THE TIME: JUNE 1997. THE PLACE: a seedy bar in war-torn Bosnia. But the sparks weren’t coming from sniper fire on the horizon—they were igniting over margaritas at the table shared by CNN’s top foreign correspondent Christiane Amanpour and chief State Department spokesman James Rubin. By the time Rubin arrived back in the States, he was waving the white flag. “He just said, ‘I’ve never felt this way,’ ” recalls close pal Jonathan Prince. “Inside, he kind of thought this could be it.”
Seven months later it was. During a late-night walk on a beach in Tobago, Rubin, 37, got down on both knees and offered Amanpour, 40, a sapphire-and-gold band bought in Paris. Within hours, the two were burning up phone lines with their breathless scoop. “I got engaged!” the normally composed Amanpour trilled to family and friends. Reports Eason Jordan, CNN’s chief of international news coverage: “She sounded just over the moon, ecstatic. Jamie is the one and only—the one she’s been waiting for forever.”
Since then the biggest problem facing Amanpour, a familiar face to CNN viewers during the recent Iraq crisis, and the globe-trotting Rubin, who became then-U.N. Ambassador Madeleine Albright’s spokesman in 1993, has been how to shoehorn romance into their hectic schedules. Until now, Rubin “worked so hard that he never had time to date,” says friend Peter Pringle, a British writer. Amanpour’s “whole life is work” also, says CNN producer Nic Robertson. “We would do eight weeks in Bosnia, then go to Goma and live in a tent with people dying around us.”
In the past three months alone, Amanpour (who signed a $2 million contract in 1996 to report for both CNN and CBS’s 60 Minutes) has traveled to Iran (where she flashed her engagement ring during an interview with President Mohammad Khatemi), to Cuba for the Pope’s visit and to Baghdad. At the same time, Rubin has accompanied Albright to Europe to meet with allies about the current Iraqi crisis and juggled back-to-back visits by Israeli Prime Minister Benjamin Netanyahu and P.L.O. leader Yasser Arafat. Still, the couple have found time to hit Tuscany, London and the Dominican Republic—where over Christmas they scuba-dived (she picked up her certification) and bird-watched. “There’s nothing they like to do more than to just wander around on their own,” Pringle says.
The middle child of Harvey, an independent publisher, and Judith, a home-maker, Rubin was raised in Larchmont, N.Y. He majored in political science at Columbia University, where, even then, he made an impression. “He was tall, handsome, brash,” recalls friend Jordan Tamagni, now a Clinton speechwriter, who caught her first glimpse of a 19-year-old Rubin “[roaring] down a driveway in a beautiful green Mercedes convertible.” After getting a masters in international affairs in 1984, he did a stint as a consultant to the Senate Foreign Relations Committee before being hired by Albright at the U.N.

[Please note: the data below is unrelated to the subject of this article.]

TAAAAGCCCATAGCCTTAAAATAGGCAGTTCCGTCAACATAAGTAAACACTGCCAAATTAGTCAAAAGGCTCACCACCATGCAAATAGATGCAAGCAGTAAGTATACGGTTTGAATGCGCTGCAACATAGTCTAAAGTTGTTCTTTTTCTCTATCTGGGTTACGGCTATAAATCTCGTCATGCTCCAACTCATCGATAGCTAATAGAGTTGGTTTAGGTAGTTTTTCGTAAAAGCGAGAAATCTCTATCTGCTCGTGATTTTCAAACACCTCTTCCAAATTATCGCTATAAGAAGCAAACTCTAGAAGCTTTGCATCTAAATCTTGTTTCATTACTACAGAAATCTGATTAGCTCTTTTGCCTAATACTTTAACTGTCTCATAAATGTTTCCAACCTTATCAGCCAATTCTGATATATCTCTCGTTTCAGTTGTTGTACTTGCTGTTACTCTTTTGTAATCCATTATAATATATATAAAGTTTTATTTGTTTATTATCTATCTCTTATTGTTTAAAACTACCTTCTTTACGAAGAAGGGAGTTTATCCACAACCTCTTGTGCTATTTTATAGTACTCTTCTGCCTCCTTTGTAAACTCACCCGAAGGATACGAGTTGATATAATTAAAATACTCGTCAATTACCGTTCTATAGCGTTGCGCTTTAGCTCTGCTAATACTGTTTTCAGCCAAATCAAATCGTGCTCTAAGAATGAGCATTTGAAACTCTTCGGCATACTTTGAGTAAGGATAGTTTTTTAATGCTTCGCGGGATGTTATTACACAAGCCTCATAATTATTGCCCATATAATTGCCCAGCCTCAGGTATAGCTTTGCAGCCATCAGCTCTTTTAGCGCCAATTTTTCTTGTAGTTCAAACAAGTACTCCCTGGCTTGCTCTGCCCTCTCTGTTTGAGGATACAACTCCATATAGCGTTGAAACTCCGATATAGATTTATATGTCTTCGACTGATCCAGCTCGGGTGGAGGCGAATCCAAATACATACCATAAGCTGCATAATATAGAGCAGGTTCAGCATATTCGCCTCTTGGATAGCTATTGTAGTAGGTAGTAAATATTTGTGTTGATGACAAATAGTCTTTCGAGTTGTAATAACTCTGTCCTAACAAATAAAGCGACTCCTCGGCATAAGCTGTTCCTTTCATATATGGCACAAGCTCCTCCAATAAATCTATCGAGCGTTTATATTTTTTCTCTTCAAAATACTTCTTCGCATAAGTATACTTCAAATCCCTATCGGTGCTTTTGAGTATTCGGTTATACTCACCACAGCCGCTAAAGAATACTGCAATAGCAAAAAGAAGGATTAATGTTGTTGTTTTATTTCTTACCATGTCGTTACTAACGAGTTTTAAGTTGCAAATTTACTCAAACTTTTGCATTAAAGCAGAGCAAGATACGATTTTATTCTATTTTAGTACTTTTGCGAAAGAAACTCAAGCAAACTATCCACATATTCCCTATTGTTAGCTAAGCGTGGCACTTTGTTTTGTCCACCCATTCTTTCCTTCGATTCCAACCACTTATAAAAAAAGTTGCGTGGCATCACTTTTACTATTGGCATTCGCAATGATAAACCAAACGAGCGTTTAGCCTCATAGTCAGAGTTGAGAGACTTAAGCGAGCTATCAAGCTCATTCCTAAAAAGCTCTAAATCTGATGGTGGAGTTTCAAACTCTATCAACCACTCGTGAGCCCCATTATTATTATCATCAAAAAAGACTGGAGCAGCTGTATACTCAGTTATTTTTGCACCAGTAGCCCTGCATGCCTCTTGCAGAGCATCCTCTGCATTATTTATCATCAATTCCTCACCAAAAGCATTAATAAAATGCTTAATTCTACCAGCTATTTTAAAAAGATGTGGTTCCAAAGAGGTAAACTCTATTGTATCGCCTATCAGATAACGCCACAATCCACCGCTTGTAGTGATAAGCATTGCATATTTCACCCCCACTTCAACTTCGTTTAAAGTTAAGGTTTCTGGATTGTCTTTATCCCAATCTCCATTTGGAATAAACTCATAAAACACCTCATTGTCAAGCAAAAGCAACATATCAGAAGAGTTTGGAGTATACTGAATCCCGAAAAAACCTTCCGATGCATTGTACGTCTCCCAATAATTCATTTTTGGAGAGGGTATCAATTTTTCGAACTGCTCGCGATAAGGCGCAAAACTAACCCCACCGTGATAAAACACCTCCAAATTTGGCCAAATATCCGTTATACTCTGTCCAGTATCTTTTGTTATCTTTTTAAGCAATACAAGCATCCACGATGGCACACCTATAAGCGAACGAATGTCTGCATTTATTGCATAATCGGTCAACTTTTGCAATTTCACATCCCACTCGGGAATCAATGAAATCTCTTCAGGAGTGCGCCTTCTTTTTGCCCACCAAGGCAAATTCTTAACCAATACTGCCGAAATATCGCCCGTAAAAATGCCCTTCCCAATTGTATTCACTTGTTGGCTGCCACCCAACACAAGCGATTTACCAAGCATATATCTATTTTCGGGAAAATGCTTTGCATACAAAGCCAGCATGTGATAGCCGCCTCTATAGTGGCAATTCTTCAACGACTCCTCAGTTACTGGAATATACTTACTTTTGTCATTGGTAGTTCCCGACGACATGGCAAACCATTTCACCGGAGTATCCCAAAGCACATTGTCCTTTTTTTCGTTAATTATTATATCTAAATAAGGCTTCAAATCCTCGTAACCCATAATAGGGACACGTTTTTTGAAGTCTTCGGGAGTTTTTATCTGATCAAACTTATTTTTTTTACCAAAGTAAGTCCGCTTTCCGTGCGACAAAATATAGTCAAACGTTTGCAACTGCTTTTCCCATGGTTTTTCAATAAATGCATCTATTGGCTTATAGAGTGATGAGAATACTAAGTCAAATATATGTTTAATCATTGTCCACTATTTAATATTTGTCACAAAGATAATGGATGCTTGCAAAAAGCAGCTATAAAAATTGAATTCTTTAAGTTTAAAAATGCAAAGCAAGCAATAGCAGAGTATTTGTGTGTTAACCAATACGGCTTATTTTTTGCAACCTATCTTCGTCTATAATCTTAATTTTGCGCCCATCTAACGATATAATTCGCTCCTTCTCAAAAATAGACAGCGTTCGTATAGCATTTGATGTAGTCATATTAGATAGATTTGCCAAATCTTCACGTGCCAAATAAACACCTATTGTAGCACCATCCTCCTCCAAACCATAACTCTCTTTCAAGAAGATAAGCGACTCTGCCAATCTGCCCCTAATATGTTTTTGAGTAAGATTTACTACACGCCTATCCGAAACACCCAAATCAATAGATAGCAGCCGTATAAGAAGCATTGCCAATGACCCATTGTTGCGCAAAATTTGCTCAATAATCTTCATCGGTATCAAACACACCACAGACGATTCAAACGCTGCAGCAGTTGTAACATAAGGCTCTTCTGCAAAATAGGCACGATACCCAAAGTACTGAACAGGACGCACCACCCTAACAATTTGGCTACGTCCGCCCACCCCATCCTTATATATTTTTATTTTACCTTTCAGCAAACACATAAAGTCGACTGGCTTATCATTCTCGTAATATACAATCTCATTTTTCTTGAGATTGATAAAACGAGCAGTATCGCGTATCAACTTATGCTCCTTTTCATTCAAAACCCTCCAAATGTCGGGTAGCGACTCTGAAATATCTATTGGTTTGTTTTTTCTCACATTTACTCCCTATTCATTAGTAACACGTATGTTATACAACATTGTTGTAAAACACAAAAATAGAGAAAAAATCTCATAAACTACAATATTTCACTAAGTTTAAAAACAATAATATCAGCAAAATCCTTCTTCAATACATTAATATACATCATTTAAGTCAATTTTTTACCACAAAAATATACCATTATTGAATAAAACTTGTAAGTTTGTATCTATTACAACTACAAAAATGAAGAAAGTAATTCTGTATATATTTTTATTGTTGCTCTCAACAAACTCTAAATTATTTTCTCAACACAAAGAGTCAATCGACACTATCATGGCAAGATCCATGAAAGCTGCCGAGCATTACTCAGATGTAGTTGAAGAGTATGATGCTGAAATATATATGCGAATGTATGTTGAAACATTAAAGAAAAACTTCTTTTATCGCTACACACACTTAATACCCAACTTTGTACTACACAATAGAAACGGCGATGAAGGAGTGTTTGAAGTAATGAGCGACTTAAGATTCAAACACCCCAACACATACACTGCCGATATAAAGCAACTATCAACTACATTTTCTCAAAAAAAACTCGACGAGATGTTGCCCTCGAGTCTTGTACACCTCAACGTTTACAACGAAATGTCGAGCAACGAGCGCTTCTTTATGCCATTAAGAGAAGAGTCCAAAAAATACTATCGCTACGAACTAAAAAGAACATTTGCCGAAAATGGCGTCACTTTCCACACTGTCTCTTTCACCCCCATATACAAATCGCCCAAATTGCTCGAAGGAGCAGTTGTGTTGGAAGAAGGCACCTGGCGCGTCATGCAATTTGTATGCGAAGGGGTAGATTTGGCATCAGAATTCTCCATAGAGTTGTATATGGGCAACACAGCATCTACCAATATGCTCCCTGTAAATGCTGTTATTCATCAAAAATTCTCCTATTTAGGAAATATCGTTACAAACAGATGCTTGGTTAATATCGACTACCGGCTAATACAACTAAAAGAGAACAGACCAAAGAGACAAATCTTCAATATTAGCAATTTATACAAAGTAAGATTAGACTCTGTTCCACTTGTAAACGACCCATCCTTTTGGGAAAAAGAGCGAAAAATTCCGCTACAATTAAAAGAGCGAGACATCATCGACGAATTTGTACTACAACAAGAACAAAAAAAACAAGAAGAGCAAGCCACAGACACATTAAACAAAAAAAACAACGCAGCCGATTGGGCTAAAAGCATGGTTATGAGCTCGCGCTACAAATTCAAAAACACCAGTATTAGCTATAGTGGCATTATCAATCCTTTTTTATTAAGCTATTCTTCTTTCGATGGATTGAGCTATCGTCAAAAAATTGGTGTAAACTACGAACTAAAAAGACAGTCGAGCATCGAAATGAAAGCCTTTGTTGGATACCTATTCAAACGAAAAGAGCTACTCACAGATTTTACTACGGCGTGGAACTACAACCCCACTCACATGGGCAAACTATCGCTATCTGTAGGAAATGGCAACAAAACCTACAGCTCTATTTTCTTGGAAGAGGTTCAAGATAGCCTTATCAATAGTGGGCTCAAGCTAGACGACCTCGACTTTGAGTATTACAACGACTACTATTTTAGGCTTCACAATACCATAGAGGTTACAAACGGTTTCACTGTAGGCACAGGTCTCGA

Amanpour, the eldest of four daughters born to Mohamed, an Iranian airline executive, and his British wife, Patricia, grew up in Tehran. As a girl she raced Arabian horses and vacationed in Switzerland, but when Khomeini came to power in 1979, her family fled the country and “my father lost everything,” she told PEOPLE in 1993. Enrolling at the University of Rhode Island in 1980 (where she befriended John F. Kennedy Jr., who was attending nearby Brown), she joined CNN in 1983 as “a glorified secretary,” says CNN’s Jordan, but moved up quickly. By the end of the Gulf War, she had become a household name.
Though Amanpour first met Rubin in ’93, it wasn’t until last summer, with an assist from CNN chairman Tom Johnson, that things heated up. “I told Christiane that Jamie has a sense of humor, is smart and energetic,” says Johnson. “I may have even said he’s virile.” With neither having had any serious prior relationships, the two, at last, seemed ready. “You get to a point [in your career] where you think, well, I’ve done this and now what else is there?” Amanpour told London’s The Guardian in ’96. Rubin, too, was yearning for more. “Jamie was saying he was excited about his job,” says Bill Drozdiak, a friend and Washington Post reporter. “But he also wished he had a strong, sustaining relationship.”
For a time the couple kept their love secret. “I didn’t realize how serious it was until the death of Princess Diana,” says CNN’s Jordan, who recalls that Amanpour, vacationing with Rubin in Italy, “politely declined to report the story.” In October, at a Washington book party for Sally Quinn, the two were so engrossed in one another, Quinn recalls, that “when I talked to them, they were having a hard time concentrating.” Or as columnist Richard Cohen, a friend of Rubin’s, jokingly puts it: “If you walk between them, you could get burned. It’s a zoning violation.”
For now, the lovebirds are planning summer nuptials (in London, probably, where Amanpour is based) and to feather a nest, possibly in Rubin’s D.C. apartment. There, at least, “my rent is paid up,” he told The Washington Post. Anyway, he added, his bride-to-be is “someone who needs an airport more than a residence.” In the meantime the pair will have to weather more long-distance bills. When Drozdiak was crashing in Rubin’s study not long ago, the phone woke him “early in the morning and late at night.” Yes, they were urgent calls, all right, but not from the White House or the State Department. “Invariably,” he says, “it was Christiane.”
MACON MOREHOUSE in Washington